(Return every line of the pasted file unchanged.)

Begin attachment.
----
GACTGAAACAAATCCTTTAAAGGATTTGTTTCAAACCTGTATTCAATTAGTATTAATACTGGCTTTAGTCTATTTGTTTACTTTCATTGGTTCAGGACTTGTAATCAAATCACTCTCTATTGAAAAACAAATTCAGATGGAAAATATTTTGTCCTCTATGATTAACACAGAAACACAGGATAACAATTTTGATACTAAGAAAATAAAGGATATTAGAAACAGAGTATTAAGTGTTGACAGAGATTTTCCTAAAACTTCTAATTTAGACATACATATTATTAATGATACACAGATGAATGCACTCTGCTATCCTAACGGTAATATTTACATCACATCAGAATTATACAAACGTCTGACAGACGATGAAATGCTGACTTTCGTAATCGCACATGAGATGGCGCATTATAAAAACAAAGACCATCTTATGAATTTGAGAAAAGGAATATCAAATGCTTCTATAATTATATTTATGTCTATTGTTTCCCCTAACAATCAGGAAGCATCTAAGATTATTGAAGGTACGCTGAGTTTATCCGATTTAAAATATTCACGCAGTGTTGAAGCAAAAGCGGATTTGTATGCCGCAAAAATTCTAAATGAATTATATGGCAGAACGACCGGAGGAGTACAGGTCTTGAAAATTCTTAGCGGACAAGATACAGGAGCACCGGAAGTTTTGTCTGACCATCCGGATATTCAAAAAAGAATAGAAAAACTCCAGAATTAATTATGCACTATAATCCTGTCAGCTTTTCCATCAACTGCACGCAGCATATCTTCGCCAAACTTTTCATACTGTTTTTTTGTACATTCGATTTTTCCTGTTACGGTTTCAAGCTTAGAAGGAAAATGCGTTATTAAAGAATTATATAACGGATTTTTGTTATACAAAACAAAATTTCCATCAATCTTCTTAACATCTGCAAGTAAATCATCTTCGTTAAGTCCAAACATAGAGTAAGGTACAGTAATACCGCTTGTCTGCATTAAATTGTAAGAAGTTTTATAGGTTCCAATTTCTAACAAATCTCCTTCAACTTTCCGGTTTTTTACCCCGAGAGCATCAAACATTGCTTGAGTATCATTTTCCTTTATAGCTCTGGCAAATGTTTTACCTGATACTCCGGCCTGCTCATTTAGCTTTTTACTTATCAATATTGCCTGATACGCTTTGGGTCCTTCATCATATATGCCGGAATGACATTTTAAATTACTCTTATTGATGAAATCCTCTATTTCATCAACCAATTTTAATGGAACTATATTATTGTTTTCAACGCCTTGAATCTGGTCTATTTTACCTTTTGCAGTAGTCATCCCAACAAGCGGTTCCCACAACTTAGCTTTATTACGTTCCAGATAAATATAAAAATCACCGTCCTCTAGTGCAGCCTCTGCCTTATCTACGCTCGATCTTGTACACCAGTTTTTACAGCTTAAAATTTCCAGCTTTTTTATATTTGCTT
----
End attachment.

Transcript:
GACTGAAACAAATCCTTTAAAGGATTTGTTTCAAACCTGTATTCAATTAGTATTAATACTGGCTTTAGTCTATTTGTTTACTTTCATTGGTTCAGGACTTGTAATCAAATCACTCTCTATTGAAAAACAAATTCAGATGGAAAATATTTTGTCCTCTATGATTAACACAGAAACACAGGATAACAATTTTGATACTAAGAAAATAAAGGATATTAGAAACAGAGTATTAAGTGTTGACAGAGATTTTCCTAAAACTTCTAATTTAGACATACATATTATTAATGATACACAGATGAATGCACTCTGCTATCCTAACGGTAATATTTACATCACATCAGAATTATACAAACGTCTGACAGACGATGAAATGCTGACTTTCGTAATCGCACATGAGATGGCGCATTATAAAAACAAAGACCATCTTATGAATTTGAGAAAAGGAATATCAAATGCTTCTATAATTATATTTATGTCTATTGTTTCCCCTAACAATCAGGAAGCATCTAAGATTATTGAAGGTACGCTGAGTTTATCCGATTTAAAATATTCACGCAGTGTTGAAGCAAAAGCGGATTTGTATGCCGCAAAAATTCTAAATGAATTATATGGCAGAACGACCGGAGGAGTACAGGTCTTGAAAATTCTTAGCGGACAAGATACAGGAGCACCGGAAGTTTTGTCTGACCATCCGGATATTCAAAAAAGAATAGAAAAACTCCAGAATTAATTATGCACTATAATCCTGTCAGCTTTTCCATCAACTGCACGCAGCATATCTTCGCCAAACTTTTCATACTGTTTTTTTGTACATTCGATTTTTCCTGTTACGGTTTCAAGCTTAGAAGGAAAATGCGTTATTAAAGAATTATATAACGGATTTTTGTTATACAAAACAAAATTTCCATCAATCTTCTTAACATCTGCAAGTAAATCATCTTCGTTAAGTCCAAACATAGAGTAAGGTACAGTAATACCGCTTGTCTGCATTAAATTGTAAGAAGTTTTATAGGTTCCAATTTCTAACAAATCTCCTTCAACTTTCCGGTTTTTTACCCCGAGAGCATCAAACATTGCTTGAGTATCATTTTCCTTTATAGCTCTGGCAAATGTTTTACCTGATACTCCGGCCTGCTCATTTAGCTTTTTACTTATCAATATTGCCTGATACGCTTTGGGTCCTTCATCATATATGCCGGAATGACATTTTAAATTACTCTTATTGATGAAATCCTCTATTTCATCAACCAATTTTAATGGAACTATATTATTGTTTTCAACGCCTTGAATCTGGTCTATTTTACCTTTTGCAGTAGTCATCCCAACAAGCGGTTCCCACAACTTAGCTTTATTACGTTCCAGATAAATATAAAAATCACCGTCCTCTAGTGCAGCCTCTGCCTTATCTACGCTCGATCTTGTACACCAGTTTTTACAGCTTAAAATTTCCAGCTTTTTTATATTTGCTT